What about mothers who die young? you wonder. Do they taste good?

Yes, they do.

They’re delicious.

It is a terrible irony of which only the ancient Cannibalian people are aware:

The younger the deceased, the sweeter the meat.

The sweeter the meat, the more bitter the heartache.


Seventh Seltzer was at work in his office, high above Manhattan’s bustling Soho district, wondering how many Burger King Whoppers (double bacon, extra cheese, no lettuce) his mother could eat before she dropped dead. She had been eating them for years now, often as many as twelve a day, every day, trying, as was the tradition, to fatten herself up for death.

A hundred? he wondered.

A thousand.


No way she could eat more than a thousand Whoppers, he thought.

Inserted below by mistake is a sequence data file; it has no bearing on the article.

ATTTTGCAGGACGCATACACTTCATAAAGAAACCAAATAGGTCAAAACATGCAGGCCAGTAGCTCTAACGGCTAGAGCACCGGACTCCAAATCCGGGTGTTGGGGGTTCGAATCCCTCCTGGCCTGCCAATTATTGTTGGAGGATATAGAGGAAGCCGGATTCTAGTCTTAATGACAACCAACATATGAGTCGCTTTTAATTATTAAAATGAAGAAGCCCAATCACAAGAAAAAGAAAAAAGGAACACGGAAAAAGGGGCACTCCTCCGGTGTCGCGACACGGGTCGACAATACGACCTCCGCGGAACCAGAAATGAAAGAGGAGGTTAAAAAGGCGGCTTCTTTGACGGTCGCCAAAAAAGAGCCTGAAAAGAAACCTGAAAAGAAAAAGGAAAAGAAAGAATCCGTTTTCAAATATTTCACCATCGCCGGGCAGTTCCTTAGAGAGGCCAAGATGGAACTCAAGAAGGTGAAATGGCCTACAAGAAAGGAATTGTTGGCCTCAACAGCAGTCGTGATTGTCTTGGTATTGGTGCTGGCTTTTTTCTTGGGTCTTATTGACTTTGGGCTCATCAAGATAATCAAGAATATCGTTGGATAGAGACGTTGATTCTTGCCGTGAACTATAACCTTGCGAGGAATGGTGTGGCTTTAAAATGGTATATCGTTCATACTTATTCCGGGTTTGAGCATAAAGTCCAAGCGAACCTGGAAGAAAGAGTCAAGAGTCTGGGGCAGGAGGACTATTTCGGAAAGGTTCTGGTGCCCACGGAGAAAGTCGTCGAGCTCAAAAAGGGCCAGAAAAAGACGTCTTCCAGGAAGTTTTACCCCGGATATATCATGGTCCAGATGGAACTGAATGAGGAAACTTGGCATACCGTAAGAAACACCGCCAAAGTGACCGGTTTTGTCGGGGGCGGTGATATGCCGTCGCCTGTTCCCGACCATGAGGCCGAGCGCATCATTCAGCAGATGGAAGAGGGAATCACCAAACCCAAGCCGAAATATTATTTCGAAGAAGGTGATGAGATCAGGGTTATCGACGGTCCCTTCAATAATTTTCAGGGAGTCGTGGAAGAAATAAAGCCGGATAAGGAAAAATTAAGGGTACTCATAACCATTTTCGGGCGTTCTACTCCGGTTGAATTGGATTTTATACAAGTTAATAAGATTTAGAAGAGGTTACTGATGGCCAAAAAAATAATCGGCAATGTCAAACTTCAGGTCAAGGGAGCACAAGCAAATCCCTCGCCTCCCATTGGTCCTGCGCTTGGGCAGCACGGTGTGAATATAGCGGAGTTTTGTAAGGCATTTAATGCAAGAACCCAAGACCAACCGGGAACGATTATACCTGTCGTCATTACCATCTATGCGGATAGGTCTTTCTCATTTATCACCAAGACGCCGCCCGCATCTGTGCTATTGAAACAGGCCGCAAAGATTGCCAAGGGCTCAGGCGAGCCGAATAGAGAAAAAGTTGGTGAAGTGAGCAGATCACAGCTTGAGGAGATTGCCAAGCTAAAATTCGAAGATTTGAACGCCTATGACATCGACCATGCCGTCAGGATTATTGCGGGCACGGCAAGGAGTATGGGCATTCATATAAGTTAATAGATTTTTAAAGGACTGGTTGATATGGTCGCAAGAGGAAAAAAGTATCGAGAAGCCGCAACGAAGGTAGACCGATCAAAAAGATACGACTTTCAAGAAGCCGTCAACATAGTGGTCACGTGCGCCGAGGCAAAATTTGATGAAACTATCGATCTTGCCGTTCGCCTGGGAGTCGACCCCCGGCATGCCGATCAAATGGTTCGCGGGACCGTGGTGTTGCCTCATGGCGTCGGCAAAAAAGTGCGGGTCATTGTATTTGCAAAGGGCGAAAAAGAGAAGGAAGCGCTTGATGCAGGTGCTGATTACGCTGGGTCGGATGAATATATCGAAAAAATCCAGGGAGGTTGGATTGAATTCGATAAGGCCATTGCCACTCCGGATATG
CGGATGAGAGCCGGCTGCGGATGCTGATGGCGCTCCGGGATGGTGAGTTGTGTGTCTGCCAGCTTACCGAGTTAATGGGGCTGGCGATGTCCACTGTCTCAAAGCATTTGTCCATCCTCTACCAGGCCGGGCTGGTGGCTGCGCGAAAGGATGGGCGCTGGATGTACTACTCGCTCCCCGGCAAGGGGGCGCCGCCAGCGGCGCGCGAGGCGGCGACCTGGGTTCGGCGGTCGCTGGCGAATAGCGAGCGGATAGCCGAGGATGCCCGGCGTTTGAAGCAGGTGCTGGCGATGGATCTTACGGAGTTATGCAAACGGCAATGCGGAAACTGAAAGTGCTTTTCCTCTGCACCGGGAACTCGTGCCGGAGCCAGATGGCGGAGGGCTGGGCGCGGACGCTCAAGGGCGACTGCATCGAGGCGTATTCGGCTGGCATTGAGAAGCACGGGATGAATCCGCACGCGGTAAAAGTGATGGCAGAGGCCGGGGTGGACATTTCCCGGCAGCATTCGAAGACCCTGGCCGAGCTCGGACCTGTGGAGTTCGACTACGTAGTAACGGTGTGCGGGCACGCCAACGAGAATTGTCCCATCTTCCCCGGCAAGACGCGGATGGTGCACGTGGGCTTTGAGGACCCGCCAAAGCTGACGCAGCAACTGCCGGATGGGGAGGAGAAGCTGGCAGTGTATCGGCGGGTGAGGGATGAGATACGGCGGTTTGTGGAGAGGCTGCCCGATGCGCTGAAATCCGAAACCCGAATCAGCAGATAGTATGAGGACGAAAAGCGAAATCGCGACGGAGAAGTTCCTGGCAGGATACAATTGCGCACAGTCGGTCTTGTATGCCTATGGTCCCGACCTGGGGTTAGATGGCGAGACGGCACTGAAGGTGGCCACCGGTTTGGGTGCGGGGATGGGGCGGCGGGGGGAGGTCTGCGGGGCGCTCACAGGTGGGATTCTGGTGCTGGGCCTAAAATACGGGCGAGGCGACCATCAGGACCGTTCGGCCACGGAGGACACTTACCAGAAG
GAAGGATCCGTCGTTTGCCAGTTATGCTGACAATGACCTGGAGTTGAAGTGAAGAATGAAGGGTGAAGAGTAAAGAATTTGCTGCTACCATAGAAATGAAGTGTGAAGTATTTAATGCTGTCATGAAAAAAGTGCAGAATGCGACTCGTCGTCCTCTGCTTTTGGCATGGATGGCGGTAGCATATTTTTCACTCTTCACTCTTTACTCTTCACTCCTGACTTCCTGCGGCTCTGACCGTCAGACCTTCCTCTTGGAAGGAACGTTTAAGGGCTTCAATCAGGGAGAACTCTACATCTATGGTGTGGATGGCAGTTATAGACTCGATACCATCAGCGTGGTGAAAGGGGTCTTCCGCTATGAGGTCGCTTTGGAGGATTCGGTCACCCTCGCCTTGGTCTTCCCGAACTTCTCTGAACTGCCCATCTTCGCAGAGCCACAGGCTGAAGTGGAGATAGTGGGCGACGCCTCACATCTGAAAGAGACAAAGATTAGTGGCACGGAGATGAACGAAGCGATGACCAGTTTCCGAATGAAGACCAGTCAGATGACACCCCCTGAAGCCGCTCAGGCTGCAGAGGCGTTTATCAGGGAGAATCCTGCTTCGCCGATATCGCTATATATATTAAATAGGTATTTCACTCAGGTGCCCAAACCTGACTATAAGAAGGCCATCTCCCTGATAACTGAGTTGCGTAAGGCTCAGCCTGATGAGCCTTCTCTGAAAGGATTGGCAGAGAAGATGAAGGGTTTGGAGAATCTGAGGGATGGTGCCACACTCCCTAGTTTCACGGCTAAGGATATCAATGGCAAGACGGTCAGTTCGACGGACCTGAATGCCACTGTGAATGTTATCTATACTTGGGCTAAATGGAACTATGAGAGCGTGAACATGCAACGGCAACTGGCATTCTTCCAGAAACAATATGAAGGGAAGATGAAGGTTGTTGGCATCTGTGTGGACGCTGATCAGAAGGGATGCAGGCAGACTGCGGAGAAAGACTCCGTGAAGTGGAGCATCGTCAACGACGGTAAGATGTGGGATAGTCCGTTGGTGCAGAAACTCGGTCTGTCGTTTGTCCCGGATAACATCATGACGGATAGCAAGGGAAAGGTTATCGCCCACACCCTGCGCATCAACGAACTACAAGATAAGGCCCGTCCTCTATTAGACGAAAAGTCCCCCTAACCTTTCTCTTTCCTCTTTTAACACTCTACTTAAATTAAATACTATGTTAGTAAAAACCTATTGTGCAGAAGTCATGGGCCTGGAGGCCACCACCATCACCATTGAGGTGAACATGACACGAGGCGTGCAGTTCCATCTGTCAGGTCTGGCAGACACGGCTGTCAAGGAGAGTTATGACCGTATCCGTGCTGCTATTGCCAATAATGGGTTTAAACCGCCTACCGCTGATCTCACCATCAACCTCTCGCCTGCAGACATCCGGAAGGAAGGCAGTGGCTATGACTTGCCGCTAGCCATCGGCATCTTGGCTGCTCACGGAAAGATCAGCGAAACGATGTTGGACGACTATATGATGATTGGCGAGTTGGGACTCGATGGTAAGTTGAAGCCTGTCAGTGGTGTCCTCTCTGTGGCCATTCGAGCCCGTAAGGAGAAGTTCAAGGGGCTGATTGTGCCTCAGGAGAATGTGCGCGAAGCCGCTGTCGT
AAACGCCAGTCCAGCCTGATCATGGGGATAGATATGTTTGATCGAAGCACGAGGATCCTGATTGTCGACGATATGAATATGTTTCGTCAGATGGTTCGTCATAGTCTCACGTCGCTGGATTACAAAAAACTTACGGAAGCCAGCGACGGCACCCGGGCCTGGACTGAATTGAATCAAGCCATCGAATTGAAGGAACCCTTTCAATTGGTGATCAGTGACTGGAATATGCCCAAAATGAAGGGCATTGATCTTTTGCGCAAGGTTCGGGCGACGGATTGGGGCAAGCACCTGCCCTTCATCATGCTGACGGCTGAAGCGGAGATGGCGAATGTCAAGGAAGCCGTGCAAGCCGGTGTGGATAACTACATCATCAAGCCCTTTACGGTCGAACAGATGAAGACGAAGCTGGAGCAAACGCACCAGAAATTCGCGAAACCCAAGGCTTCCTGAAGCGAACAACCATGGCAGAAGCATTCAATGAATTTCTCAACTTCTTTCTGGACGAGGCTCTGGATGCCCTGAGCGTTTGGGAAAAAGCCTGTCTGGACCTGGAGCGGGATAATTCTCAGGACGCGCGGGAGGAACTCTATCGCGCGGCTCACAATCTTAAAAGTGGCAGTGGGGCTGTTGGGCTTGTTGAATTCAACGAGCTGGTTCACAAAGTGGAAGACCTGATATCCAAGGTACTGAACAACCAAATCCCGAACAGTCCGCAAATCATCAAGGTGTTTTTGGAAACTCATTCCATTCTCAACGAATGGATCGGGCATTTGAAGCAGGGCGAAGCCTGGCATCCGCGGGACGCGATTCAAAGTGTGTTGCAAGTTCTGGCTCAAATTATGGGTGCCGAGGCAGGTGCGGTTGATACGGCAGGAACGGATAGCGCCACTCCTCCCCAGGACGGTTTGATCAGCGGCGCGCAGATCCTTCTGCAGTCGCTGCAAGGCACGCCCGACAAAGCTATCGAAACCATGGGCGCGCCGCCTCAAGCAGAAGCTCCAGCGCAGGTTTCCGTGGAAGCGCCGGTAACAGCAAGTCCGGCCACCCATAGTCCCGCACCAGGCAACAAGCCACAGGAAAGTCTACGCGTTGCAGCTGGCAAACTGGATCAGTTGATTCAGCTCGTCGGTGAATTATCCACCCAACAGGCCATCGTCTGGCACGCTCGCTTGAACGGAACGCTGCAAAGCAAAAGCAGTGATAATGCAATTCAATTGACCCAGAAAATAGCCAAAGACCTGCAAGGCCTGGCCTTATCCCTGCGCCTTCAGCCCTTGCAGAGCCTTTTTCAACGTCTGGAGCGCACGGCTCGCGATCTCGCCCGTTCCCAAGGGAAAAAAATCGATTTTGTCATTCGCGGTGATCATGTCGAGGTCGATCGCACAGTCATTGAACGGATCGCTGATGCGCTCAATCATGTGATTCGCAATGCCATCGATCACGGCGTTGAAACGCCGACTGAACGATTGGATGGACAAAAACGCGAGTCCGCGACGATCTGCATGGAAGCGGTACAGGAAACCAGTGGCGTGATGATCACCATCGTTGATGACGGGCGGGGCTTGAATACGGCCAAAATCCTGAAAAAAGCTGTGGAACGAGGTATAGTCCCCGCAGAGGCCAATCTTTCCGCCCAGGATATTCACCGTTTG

He was way off.

Seventh had been dreading his mother’s death for years, even before she started eating Whoppers. He knew the moment was coming, approaching like a storm he could not elude but could only hope to endure, to survive in some fashion, and he knew what she was going to ask of him when her last moment arrived.

He knew that despite every promise he’d made to himself over the years, despite his burning determination to move on, he was going to weep.

She was going to ask . . . that.


If he would . . . y’know.

She would say the words—she’d been waiting to say them her whole life—but Seventh could not; he wouldn’t even think them. But he knew what they would be, and he knew that despite every promise he’d made to himself over the years, despite his burning determination to move on, despite his desperate need to turn his back on her and their unique cultural heritage, he was going to weep, and he was going to wipe his tears and he was going to say, Yes, Mudd, yes.

Mudd? Dr. Isaacson had asked early in their consultations.

It’s what we called our mother, said Seventh.


Well, said Seventh. There’s a few versions of that story.